“I listened carefully. I could hear it eating. The sound was of someone very small crunching celery continuously. I watched, transfixed, as over the course or an hour the snail meticulously ate an entire purple petal for dinner.”...more
You know that rule some people have about reading 50 pages of a book and deciding whether to put it down or continue with it? Well I’m not sure if thiYou know that rule some people have about reading 50 pages of a book and deciding whether to put it down or continue with it? Well I’m not sure if this would have made it if I were a stickler to that rule. Actually, writing that, I’m not sure exactly which page it was that made me realize I liked this book. But I do know that I mostly muddled my way through the first lot of pages. The narration confused me a little. Multiple points of view, different periods of time. It was as if the pieces of the jigsaw puzzle were in front of me, but I didn’t have the faintest idea what the picture was. It didn’t help that I read part of it after the 430/5 am feedings, using the night mode on the Bluefire ereader app.
But there was something about Alice. When she meets her John and they muddle their way into a relationship. There’s something about his doggedness, her seeming initial reluctance to be a part of it, then it grows into that sweetness of love, bolstered by their determination to be together despite disapproval. Their immense, heady, head-in-the-clouds love. That was what made me want to carry on. That was what took my own heart a little bit. This relationship, this character of Alice, these things creep under your skin and
The story begins with Alice, heading out on the train to Edinburgh to see her sisters. But something happens and she decides to head back to London. She steps out into the street and is hit by a car. As she lies in a coma in hospital, the narrative, as I had mentioned earlier*, flits from the present to the past, unravelling the circumstances that have led up to this day. This involves her mother, her grandmother, her sisters, and her John.
This story has stayed with me, and everytime I think of it, I feel strangely overwhelmed. There is so much emotion and sentiment in this story. Perhaps it’s a little melodramatic, but it is very moving, and beautifully and sharply written.
I look up O’Farrell’s bibliography and realised that this was her first novel. I can’t wait to read the rest of her books!...more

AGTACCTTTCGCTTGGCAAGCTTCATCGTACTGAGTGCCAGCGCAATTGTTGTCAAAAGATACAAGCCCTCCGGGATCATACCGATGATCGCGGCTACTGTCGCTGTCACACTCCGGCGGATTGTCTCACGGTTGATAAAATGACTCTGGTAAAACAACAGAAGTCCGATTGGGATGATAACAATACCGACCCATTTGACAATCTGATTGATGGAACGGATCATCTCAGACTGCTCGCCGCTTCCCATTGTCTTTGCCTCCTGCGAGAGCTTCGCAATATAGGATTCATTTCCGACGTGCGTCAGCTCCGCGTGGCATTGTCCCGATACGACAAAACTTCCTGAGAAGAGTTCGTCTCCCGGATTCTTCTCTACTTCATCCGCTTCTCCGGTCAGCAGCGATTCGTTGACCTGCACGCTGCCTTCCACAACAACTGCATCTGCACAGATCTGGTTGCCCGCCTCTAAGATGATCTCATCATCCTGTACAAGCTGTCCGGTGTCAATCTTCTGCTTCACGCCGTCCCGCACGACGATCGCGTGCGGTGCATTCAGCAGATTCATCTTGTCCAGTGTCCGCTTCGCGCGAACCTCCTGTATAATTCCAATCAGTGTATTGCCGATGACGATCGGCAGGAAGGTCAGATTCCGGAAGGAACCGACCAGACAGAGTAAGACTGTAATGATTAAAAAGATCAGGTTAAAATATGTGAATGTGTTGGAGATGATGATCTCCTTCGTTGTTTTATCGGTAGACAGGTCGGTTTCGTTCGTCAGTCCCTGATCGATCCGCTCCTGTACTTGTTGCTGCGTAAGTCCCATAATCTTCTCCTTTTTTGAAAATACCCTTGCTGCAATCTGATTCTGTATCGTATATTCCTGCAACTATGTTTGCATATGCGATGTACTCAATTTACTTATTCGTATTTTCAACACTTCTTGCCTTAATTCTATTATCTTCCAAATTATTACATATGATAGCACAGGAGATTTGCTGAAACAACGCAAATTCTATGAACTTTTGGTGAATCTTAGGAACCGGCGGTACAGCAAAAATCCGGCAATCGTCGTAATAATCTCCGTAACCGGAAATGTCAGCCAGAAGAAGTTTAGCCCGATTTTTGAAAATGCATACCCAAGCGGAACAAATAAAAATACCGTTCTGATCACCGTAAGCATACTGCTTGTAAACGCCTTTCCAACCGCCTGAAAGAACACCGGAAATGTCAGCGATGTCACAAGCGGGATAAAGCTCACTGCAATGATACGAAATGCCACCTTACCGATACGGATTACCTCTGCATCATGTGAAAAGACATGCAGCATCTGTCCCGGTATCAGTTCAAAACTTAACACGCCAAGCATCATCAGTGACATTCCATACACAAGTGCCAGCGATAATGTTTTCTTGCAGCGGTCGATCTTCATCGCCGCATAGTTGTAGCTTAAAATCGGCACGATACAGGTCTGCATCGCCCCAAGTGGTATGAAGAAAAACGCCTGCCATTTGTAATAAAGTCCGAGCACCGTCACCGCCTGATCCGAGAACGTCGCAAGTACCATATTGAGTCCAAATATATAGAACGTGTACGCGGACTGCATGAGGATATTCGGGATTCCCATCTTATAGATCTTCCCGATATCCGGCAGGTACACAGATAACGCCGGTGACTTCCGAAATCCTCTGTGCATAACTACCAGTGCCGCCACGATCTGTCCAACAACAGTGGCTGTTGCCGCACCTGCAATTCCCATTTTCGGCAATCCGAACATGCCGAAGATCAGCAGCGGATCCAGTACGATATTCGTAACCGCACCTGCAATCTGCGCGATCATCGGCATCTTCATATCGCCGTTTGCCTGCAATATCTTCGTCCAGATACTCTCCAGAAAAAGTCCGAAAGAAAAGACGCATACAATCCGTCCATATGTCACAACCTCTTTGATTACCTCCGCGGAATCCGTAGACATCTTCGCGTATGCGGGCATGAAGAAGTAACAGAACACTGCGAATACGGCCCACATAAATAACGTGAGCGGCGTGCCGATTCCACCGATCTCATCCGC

Hillenbrand is an absolute gem of a non-fiction writer. Seabiscuit was a stunning read, as is Unbroken. I’ve begun to realize that a mark of a good noHillenbrand is an absolute gem of a non-fiction writer. Seabiscuit was a stunning read, as is Unbroken. I’ve begun to realize that a mark of a good non-fiction book in my view, is when I turn to the husband and feed him interesting bits and bobs from the book. In the case of Unbroken, he even began asking me where the story was at, what had happened to the main character. For it is that kind of story. A bold, brave, and just wonderfully written book.
Louie Zamperini’s life story is an incredible one. The pranks he pulled as a kid, as an adult. The way he makes it to the Berlin Olympics. And of course his amazing record-breaking 47 days on board a life raft with his pal, surrounded by sharks, having to figure out how to get water and food (albatross anyone?), trying their desperate best to survive, only to be captured by the Japanese. Another big part of the story is Zamperini’s – and the other POWs’ – struggles in the Japanese POW camps. The word ‘incredible’ keeps going around and around in my head. Because this is a truly incredible story of heroism, of bravery, of determination, of such cruelty, such sadistic cruelty.
Besides the amazing-enough story, there is also Hillenbrand’s fantastic writing. She knows just when to throw in great quotes, and it is obvious that her research is thorough and extensive. Unbroken is probably one of the best non-fiction books I’ve read....more